"God sent me to piss the world off," Eminem boasts on his breakthrough hit "My Name Is." A grandiose claim to be sure, but it's hard to imagine another rapper generating as much controversy and outrage as this bleach-blonde Detroit MC outlaw while still selling millions of records and becoming a hero to pop fans and hardcore hip-hop purists alike. The sharp-tongued product of crushing poverty and an unstable homelife, Eminem is much more than the goofy smartass he usually portrays himself as. Beyond the artist's inventive rhyming skills and appealingly warped lyrical persona, the multi-platinum major-label albums The Slim Shady LP and The Marshall Mathers LP present a dark, psychologically complex character whose vivid, vengeful rhymes embody a timely collision of Midwestern white trash and urban hip-hop cultures, while portraying an unpredictably violent yet absurdly hilarious world. Adopting the cartoonish yet unsettling persona of Slim Shady, Eminem spins colorfully absurd narratives involving sadistic violence while reflecting the tortured psyche of a deeply conflicted character whose real-life pain lurks beneath the surface of his outrageous alter ego.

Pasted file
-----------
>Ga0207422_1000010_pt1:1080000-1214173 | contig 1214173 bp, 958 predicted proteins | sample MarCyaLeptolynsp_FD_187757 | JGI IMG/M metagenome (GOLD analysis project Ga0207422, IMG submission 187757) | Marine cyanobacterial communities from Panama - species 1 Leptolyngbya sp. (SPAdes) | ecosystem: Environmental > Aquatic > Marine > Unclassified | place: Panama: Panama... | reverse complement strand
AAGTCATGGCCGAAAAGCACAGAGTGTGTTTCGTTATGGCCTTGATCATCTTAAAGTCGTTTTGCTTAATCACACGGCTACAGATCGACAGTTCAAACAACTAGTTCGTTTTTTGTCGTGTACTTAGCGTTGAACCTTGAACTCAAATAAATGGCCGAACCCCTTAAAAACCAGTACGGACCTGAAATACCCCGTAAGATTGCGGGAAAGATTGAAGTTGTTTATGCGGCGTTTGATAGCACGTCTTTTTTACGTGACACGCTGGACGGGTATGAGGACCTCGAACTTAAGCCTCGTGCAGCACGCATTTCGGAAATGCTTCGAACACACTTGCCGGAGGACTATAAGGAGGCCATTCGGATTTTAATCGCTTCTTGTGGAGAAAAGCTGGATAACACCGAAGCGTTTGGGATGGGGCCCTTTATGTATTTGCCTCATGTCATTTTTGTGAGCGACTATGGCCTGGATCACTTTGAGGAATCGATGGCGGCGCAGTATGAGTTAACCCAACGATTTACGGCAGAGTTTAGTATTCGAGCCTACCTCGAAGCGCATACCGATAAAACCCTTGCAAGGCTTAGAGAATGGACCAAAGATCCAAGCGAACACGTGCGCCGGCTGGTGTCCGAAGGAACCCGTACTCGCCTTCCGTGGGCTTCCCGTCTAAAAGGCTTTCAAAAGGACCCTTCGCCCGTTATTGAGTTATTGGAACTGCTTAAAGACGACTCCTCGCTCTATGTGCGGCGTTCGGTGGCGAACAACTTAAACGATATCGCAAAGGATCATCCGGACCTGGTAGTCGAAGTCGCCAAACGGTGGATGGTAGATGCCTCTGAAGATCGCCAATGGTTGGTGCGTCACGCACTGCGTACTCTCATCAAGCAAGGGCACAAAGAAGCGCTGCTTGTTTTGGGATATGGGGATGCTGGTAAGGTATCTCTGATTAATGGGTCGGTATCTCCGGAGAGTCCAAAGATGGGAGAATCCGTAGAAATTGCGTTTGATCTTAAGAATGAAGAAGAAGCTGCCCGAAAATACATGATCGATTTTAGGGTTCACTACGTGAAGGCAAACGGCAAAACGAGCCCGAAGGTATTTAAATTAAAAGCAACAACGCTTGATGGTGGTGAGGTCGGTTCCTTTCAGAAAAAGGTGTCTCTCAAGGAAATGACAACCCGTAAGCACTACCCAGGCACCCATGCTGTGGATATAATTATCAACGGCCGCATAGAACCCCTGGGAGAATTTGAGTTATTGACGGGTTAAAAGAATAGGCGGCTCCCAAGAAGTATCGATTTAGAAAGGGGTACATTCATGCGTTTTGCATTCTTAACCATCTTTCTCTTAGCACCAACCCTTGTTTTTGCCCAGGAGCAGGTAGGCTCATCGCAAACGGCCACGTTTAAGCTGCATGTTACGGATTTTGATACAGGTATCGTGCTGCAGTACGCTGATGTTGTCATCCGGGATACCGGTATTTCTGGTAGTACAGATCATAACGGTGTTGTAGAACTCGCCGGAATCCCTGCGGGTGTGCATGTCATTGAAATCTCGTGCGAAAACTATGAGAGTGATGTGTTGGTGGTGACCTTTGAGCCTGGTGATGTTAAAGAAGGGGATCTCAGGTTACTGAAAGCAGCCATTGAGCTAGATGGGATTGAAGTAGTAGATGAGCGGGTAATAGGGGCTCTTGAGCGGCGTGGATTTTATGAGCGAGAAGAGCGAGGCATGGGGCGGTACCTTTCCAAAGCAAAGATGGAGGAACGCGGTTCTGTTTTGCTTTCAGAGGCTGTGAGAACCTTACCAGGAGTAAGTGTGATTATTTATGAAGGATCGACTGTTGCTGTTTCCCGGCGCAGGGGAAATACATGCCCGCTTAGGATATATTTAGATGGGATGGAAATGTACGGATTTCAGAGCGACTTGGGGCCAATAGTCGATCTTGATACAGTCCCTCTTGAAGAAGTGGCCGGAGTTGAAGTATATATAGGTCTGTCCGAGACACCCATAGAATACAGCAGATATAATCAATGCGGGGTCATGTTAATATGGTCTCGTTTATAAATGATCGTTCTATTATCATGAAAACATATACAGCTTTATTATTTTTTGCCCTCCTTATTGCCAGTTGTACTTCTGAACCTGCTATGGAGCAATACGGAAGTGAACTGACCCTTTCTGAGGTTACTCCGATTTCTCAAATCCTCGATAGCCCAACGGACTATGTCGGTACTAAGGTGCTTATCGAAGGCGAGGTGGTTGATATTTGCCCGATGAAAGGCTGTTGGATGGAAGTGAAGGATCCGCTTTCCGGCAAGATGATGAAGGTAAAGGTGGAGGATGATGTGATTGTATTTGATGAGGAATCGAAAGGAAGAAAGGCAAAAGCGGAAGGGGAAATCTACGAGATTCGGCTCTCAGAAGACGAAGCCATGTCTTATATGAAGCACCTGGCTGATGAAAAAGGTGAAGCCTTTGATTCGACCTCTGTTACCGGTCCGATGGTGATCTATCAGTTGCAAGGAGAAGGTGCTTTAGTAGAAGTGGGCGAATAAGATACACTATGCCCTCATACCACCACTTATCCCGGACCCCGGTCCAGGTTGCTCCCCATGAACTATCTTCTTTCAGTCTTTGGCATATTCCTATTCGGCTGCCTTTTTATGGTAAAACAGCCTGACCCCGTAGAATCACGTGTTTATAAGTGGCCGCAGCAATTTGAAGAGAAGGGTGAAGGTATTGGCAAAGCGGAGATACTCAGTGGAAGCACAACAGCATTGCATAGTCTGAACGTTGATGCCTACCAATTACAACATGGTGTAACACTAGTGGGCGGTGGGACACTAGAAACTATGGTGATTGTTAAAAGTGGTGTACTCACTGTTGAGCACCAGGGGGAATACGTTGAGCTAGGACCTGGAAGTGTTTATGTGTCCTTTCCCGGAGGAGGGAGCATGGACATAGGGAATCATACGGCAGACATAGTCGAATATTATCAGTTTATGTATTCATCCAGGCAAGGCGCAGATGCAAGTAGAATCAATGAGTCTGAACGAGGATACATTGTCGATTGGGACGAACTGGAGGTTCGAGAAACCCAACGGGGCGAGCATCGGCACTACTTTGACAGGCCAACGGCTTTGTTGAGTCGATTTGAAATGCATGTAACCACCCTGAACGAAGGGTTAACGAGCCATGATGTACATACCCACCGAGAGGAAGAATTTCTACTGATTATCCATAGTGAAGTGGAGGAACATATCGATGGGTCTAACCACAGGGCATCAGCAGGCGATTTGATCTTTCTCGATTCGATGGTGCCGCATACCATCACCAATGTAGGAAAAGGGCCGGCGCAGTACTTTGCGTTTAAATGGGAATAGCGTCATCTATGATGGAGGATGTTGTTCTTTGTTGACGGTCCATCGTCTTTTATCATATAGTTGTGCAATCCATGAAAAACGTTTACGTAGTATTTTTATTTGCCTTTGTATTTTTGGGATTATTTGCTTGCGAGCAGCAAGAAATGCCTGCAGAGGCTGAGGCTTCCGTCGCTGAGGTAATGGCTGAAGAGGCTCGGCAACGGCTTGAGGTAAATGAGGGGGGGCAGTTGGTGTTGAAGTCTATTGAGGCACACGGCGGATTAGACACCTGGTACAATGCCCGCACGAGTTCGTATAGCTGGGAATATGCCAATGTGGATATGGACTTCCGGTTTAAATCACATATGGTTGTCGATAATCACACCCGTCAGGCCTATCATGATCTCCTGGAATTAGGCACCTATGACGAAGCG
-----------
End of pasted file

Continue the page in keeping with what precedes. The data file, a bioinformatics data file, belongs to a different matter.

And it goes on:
It's those contradictions that help make Eminem a uniquely compelling artist whose primal appeal transcends boundaries of race and musical genre. Eminem: Crossing the Line, the first biography ever written of this unique pop-culture icon, offers a fascinating peek into the strange and twisted world of Slim Shady.